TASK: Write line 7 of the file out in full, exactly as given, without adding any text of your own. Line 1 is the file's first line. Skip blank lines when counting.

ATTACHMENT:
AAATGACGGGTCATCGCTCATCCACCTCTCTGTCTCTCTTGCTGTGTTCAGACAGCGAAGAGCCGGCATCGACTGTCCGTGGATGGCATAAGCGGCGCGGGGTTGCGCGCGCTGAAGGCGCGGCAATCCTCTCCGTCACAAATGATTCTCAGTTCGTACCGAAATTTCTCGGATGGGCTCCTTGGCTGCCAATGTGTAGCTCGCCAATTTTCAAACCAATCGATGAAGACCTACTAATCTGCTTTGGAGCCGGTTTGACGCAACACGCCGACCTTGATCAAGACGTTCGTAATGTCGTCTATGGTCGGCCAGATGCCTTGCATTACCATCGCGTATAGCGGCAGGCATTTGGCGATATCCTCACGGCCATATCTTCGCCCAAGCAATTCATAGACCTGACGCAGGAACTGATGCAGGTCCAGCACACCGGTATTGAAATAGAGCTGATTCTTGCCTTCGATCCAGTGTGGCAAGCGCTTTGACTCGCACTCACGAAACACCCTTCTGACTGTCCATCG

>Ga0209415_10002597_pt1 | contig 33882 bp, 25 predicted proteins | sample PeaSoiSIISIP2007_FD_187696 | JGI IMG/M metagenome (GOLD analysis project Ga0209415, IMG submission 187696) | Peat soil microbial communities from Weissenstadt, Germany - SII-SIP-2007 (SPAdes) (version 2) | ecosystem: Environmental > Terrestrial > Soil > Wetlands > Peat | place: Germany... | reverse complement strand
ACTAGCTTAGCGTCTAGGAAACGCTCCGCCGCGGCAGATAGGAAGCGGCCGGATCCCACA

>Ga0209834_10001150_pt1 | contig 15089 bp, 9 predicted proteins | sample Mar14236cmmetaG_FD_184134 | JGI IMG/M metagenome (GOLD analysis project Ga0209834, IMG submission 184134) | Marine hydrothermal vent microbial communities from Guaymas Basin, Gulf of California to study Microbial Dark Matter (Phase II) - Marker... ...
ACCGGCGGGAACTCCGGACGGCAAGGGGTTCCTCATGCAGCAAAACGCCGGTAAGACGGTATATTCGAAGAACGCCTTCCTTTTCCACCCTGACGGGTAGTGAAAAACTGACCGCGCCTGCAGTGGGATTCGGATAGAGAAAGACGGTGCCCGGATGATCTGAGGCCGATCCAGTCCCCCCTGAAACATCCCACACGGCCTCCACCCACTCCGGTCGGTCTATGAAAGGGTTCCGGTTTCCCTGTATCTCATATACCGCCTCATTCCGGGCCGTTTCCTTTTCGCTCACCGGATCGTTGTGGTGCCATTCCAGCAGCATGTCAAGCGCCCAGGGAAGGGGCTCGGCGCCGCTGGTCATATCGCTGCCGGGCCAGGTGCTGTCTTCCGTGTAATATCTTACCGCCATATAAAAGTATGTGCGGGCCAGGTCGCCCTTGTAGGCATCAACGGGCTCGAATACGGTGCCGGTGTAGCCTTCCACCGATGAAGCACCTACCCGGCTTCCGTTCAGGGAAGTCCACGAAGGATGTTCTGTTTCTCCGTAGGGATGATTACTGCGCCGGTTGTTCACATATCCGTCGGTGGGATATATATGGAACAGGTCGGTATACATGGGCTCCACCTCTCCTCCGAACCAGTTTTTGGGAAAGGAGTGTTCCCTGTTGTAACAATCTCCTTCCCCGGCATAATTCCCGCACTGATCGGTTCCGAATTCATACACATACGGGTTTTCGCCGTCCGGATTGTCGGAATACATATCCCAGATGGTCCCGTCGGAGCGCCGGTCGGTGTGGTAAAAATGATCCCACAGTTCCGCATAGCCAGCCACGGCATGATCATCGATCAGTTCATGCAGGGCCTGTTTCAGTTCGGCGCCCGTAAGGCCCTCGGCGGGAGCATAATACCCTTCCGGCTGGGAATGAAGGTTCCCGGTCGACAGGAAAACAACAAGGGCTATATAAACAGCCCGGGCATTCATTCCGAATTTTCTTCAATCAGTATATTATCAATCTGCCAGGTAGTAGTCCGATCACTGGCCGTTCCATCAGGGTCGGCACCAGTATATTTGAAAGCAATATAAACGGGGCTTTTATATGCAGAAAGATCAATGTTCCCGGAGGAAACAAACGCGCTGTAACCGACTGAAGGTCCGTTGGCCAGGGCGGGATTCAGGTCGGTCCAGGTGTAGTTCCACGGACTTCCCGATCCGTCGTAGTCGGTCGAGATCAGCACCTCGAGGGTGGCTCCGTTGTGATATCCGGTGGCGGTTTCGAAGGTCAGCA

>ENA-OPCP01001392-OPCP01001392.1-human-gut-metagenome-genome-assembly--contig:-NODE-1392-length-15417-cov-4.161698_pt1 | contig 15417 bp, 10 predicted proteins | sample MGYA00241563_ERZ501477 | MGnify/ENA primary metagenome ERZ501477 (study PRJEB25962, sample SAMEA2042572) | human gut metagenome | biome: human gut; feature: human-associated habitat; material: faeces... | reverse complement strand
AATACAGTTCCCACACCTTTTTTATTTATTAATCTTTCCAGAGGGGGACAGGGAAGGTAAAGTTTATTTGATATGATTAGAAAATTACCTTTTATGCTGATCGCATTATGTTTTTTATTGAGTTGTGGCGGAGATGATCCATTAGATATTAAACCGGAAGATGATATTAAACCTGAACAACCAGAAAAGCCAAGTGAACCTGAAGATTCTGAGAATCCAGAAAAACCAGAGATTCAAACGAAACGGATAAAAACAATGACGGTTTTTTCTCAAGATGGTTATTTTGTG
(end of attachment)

AATACAGTTCCCACACCTTTTTTATTTATTAATCTTTCCAGAGGGGGACAGGGAAGGTAAAGTTTATTTGATATGATTAGAAAATTACCTTTTATGCTGATCGCATTATGTTTTTTATTGAGTTGTGGCGGAGATGATCCATTAGATATTAAACCGGAAGATGATATTAAACCTGAACAACCAGAAAAGCCAAGTGAACCTGAAGATTCTGAGAATCCAGAAAAACCAGAGATTCAAACGAAACGGATAAAAACAATGACGGTTTTTTCTCAAGATGGTTATTTTGTG